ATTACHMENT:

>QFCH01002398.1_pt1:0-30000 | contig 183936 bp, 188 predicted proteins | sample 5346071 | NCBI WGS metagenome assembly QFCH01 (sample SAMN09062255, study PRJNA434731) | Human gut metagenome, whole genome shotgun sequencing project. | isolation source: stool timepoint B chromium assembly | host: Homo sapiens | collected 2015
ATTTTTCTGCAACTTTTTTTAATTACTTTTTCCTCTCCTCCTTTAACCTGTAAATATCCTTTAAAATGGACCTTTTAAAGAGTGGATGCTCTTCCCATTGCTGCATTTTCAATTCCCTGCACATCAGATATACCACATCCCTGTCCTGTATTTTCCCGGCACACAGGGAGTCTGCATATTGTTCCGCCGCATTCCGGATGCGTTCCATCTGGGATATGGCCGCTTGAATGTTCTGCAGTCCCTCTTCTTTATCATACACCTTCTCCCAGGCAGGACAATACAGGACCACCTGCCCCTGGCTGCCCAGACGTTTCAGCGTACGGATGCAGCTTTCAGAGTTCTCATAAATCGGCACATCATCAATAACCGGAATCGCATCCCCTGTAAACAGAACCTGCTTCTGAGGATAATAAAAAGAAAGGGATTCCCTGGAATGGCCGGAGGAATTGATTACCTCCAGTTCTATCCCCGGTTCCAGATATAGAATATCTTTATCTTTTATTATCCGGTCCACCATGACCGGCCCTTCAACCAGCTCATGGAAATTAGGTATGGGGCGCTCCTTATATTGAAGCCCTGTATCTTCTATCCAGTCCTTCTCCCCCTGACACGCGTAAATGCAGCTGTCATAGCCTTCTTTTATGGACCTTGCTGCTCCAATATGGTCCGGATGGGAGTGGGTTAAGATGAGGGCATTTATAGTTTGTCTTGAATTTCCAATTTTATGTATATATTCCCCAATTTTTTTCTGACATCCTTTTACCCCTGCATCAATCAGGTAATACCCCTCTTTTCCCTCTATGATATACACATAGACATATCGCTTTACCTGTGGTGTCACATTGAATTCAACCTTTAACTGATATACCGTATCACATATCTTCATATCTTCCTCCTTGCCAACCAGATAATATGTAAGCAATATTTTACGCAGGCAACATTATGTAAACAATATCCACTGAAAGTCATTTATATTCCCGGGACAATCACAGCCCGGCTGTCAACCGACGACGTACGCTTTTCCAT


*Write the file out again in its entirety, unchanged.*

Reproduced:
>QFCH01002398.1_pt1:0-30000 | contig 183936 bp, 188 predicted proteins | sample 5346071 | NCBI WGS metagenome assembly QFCH01 (sample SAMN09062255, study PRJNA434731) | Human gut metagenome, whole genome shotgun sequencing project. | isolation source: stool timepoint B chromium assembly | host: Homo sapiens | collected 2015
ATTTTTCTGCAACTTTTTTTAATTACTTTTTCCTCTCCTCCTTTAACCTGTAAATATCCTTTAAAATGGACCTTTTAAAGAGTGGATGCTCTTCCCATTGCTGCATTTTCAATTCCCTGCACATCAGATATACCACATCCCTGTCCTGTATTTTCCCGGCACACAGGGAGTCTGCATATTGTTCCGCCGCATTCCGGATGCGTTCCATCTGGGATATGGCCGCTTGAATGTTCTGCAGTCCCTCTTCTTTATCATACACCTTCTCCCAGGCAGGACAATACAGGACCACCTGCCCCTGGCTGCCCAGACGTTTCAGCGTACGGATGCAGCTTTCAGAGTTCTCATAAATCGGCACATCATCAATAACCGGAATCGCATCCCCTGTAAACAGAACCTGCTTCTGAGGATAATAAAAAGAAAGGGATTCCCTGGAATGGCCGGAGGAATTGATTACCTCCAGTTCTATCCCCGGTTCCAGATATAGAATATCTTTATCTTTTATTATCCGGTCCACCATGACCGGCCCTTCAACCAGCTCATGGAAATTAGGTATGGGGCGCTCCTTATATTGAAGCCCTGTATCTTCTATCCAGTCCTTCTCCCCCTGACACGCGTAAATGCAGCTGTCATAGCCTTCTTTTATGGACCTTGCTGCTCCAATATGGTCCGGATGGGAGTGGGTTAAGATGAGGGCATTTATAGTTTGTCTTGAATTTCCAATTTTATGTATATATTCCCCAATTTTTTTCTGACATCCTTTTACCCCTGCATCAATCAGGTAATACCCCTCTTTTCCCTCTATGATATACACATAGACATATCGCTTTACCTGTGGTGTCACATTGAATTCAACCTTTAACTGATATACCGTATCACATATCTTCATATCTTCCTCCTTGCCAACCAGATAATATGTAAGCAATATTTTACGCAGGCAACATTATGTAAACAATATCCACTGAAAGTCATTTATATTCCCGGGACAATCACAGCCCGGCTGTCAACCGACGACGTACGCTTTTCCAT